Abū Rayhān al-Bīrūnī

"Al-Biruni" redirects here. For the lunar crater, see Al-Biruni (crater). For the university, see Al-Beroni University.
Al-Bīrūnī, Bērūnī (بیرونی)
sovietic post stamp
Full name Abū Rayḥān Muḥammad ibn Aḥmad Al-Birunī
Born September 4/5, 973
Khwarezm, Samanid Empire (modern-day Uzbekistan)
Died December 13, 1048(1048-12-13) (aged 75)
Ghazni, Ghaznavid Empire (modern-day Afghanistan)
Era Islamic Golden Age
Region Khwarezm, Central Asia
Ziyarid dynasty (Rey)[1]
Ghaznavid dynasty (Ghazni)[2]
Main interests Physics, anthropology, comparative sociology, astronomy, astrology, chemistry, history, geography, mathematics, medicine, psychology, philosophy, theology
Notable ideas Founder of Indology, anthropology, geodesy
Major works Ta'rikh al-Hind, The Mas'udi Canon, Understanding Astrology

Abū al-Rayhān Muhammad ibn Ahmad al-Bīrūnī[n 1] (born 4/5 September 973 in Kath, Khwarezm,[3] died 13 December 1048 in Ghazni) known as Alberonius in Latin and Al-Biruni in English,[4] was a Persian[5]-Khwarezmian[6][7] Muslim scholar and polymath from the Khwarezm region.

Al-Biruni is regarded as one of the greatest scholars of the medieval Islamic era and was well versed in physics, mathematics, astronomy, and natural sciences, and also distinguished himself as a historian, chronologist and linguist.[7] He was conversant in Khwarezmian, Persian, Arabic, Sanskrit, and also knew Greek, Hebrew and Syriac. He spent a large part of his life in Ghazni in modern-day Afghanistan, capital of the Ghaznavid dynasty which was based in what is now central-eastern Afghanistan. In 1017 he traveled to the Indian subcontinent and became the most important interpreter of Indian science to the Islamic world. He is given the titles the "founder of Indology" and the "first anthropologist".[8] He was an impartial writer on custom and creeds of various nations, and was given the title al-Ustadh ("The Master") for his remarkable description of early 11th-century India.[7] He also made contributions to Earth sciences, and is regarded as the "father of geodesy" for his important contributions to that field, along with his significant contributions to geography.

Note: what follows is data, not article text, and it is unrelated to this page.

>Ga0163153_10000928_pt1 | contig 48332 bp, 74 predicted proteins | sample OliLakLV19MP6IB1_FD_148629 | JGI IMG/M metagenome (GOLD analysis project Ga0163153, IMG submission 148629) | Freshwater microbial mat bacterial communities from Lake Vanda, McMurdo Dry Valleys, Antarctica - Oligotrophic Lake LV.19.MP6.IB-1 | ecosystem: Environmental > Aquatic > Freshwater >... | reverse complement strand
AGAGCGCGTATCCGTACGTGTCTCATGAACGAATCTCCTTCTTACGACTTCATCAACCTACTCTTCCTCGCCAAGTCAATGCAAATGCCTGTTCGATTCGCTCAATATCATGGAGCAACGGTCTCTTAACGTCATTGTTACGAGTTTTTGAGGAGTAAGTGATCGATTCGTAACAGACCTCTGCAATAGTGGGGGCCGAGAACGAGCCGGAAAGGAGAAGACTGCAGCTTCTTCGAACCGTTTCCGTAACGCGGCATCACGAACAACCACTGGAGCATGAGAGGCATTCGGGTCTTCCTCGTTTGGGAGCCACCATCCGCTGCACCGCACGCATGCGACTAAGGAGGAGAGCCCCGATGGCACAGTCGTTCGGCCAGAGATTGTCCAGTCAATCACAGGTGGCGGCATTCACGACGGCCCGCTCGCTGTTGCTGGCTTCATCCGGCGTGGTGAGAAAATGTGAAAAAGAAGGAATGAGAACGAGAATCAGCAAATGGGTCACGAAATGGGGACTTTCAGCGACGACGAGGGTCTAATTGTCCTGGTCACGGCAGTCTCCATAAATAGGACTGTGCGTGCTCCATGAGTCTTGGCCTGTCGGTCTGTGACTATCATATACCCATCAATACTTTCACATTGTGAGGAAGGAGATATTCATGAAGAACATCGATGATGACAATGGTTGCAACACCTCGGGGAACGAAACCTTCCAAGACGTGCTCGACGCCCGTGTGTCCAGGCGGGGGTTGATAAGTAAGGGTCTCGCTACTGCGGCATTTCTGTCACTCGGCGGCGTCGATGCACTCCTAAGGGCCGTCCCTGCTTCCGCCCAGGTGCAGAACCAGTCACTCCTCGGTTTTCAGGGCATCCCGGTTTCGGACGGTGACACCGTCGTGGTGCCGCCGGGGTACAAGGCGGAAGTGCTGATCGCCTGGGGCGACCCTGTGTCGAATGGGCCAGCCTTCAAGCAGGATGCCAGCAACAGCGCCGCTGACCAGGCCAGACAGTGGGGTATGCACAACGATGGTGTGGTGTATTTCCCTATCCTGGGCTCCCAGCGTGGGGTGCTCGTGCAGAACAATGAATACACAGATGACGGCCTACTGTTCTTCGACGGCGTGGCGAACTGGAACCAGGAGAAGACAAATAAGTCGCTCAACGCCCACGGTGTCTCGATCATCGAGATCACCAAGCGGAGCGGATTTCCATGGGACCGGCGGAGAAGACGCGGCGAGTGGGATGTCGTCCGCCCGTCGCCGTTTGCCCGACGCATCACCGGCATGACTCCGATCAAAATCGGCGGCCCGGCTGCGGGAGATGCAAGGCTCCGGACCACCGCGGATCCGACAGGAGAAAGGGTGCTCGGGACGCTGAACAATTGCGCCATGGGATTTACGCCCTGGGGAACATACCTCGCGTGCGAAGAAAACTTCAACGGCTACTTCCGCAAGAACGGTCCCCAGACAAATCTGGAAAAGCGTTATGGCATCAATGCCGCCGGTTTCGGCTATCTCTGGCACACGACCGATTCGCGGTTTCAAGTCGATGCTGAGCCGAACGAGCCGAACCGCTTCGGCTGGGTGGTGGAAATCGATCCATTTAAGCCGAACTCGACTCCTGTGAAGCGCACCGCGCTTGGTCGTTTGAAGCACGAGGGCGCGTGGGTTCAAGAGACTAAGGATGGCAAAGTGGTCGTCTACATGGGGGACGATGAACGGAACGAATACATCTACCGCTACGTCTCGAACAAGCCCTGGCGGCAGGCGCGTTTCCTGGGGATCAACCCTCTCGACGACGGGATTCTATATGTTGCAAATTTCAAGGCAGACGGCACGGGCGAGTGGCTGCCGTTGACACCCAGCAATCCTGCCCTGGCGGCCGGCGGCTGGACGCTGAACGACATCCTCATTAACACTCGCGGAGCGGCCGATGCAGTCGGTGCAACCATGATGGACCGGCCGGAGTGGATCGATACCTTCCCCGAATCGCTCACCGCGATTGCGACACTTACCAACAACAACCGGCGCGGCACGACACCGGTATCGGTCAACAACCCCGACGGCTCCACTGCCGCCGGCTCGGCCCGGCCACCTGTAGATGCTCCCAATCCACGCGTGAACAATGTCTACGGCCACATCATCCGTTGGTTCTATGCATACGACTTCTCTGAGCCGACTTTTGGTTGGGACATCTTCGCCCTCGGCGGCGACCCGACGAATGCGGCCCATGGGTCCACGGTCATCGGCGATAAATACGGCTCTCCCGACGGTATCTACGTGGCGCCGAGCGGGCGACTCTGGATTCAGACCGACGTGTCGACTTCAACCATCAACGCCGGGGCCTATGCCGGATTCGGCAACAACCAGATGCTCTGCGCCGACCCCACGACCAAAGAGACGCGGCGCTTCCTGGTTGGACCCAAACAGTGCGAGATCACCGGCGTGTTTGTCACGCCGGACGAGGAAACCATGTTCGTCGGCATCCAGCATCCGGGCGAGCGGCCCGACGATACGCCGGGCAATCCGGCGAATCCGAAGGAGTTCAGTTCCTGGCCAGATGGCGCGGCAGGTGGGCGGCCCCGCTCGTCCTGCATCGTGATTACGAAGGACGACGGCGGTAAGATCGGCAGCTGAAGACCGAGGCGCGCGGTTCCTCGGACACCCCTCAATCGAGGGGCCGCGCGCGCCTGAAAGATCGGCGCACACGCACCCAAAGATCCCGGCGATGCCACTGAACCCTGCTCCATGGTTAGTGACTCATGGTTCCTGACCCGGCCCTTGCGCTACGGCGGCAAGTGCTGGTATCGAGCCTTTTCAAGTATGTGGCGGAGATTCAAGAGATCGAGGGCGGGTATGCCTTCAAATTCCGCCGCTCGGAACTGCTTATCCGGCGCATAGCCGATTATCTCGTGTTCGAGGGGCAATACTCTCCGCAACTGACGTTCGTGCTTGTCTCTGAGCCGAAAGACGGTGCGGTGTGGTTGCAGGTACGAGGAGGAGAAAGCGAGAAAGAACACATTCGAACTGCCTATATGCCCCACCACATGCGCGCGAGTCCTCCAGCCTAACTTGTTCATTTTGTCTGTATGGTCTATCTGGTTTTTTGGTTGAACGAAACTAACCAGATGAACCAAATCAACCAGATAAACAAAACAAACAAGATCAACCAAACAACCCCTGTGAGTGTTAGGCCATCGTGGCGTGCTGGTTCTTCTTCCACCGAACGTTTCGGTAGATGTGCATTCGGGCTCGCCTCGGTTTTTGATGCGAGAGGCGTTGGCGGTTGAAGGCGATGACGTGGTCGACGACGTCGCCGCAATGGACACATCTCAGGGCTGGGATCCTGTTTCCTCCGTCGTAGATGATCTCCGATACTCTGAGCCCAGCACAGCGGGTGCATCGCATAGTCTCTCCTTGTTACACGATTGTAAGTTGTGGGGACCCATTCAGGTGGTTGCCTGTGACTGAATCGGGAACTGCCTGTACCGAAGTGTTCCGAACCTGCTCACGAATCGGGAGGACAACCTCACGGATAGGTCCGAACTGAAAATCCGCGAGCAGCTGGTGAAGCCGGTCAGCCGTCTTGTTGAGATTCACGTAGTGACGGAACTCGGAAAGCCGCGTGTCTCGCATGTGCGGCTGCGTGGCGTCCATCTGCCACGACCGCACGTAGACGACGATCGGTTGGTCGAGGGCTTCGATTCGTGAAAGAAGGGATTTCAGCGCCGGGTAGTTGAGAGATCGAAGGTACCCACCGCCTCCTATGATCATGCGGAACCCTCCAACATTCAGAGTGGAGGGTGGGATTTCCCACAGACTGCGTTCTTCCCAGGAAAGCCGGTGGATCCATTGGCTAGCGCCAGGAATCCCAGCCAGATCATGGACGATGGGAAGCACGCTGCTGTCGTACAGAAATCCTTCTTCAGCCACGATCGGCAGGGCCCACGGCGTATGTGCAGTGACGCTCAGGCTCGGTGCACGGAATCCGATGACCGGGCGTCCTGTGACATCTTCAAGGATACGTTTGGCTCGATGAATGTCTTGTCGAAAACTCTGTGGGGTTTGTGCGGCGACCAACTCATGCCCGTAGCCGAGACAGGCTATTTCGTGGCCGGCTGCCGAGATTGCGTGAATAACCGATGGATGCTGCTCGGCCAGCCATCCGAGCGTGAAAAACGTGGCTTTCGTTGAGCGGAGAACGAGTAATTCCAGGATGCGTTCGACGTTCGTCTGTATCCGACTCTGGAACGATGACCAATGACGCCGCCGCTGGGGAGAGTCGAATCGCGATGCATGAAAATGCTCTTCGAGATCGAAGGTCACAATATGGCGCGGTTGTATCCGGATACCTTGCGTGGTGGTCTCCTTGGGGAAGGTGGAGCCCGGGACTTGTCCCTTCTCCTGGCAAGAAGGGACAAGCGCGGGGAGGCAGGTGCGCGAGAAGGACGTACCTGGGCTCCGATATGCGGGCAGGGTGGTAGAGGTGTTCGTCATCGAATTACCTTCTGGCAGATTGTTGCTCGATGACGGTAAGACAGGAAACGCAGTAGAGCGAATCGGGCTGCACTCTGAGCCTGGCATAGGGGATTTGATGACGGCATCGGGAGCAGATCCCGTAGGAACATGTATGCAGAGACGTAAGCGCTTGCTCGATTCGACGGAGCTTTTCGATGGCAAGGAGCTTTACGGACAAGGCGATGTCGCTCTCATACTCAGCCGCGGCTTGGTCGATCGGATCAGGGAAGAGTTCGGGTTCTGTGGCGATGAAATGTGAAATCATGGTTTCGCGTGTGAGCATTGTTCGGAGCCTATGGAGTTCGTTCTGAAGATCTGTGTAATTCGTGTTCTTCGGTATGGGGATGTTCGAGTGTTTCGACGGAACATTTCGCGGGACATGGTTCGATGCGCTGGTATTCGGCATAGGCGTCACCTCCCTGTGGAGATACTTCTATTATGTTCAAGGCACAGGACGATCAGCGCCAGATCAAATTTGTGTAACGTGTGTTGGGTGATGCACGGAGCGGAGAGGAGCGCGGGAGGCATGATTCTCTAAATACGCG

He was born in the outer district of Kath, the capital of the Afrighid dynasty of Khwarezm (or Chorasmia).[9] The word Biruni means "from the outer-district" in Persian, and so this became his nisba: "al-Bīrūnī" = "the Birunian".[9] His first twenty-five years were spent in Khwarezm where he studied fiqh, theology, grammar, mathematics, astronomy, medics and other sciences.[9] The Iranian Khwarezmian language, which was the language of Biruni,[10][11] survived for several centuries after Islam until the Turkification of the region, and so must some at least of the culture and lore of ancient Khwarezm, for it is hard to see the commanding figure of Biruni, a repository of so much knowledge, appearing in a cultural vacuum.[12]

He was sympathetic to the Afrighids, who were overthrown by the rival dynasty of Ma'munids in 995. Leaving his homeland, he left for Bukhara, then under the Samanid ruler Mansur II the son of Nuh. There he also corresponded with Avicenna[13] and there are extant exchanges of views between these two scholars.

In 998, he went to the court of the Ziyarid amir of Tabaristan, Shams al-Mo'ali Abol-hasan Ghaboos ibn Wushmgir. There he wrote his first important work, al-Athar al-Baqqiya 'an al-Qorun al-Khaliyya (literally: "The remaining traces of past centuries" and translated as "Chronology of ancient nations" or "Vestiges of the Past") on historical and scientific chronology, probably around 1000 A.D., though he later made some amendments to the book. Accepting the definite demise of the Afrighids at the hands of the Ma'munids, he made peace with the latter who then ruled Khwarezm. Their court at Gorganj (also in Khwarezm) was gaining fame for its gathering of brilliant scientists.

In 1017, Mahmud of Ghazni took Rey. Most scholars, including al-Biruni, were taken to Ghazna, the capital of the Ghaznavid dynasty.[1] Biruni was made court astrologer[14] and accompanied Mahmud on his invasions into India, living there for a few years. Biruni became acquainted with all things related to India. He may even have learned some Sanskrit.[15] During this time he wrote the Kitab ta'rikh al-Hind, finishing it around 1030.[16]

Mathematics and Astronomy

Ninety-five of 146 books known to have been written by Bīrūnī, about 65 percent, were devoted to astronomy, mathematics, and related subjects like math­ematical geography.[17]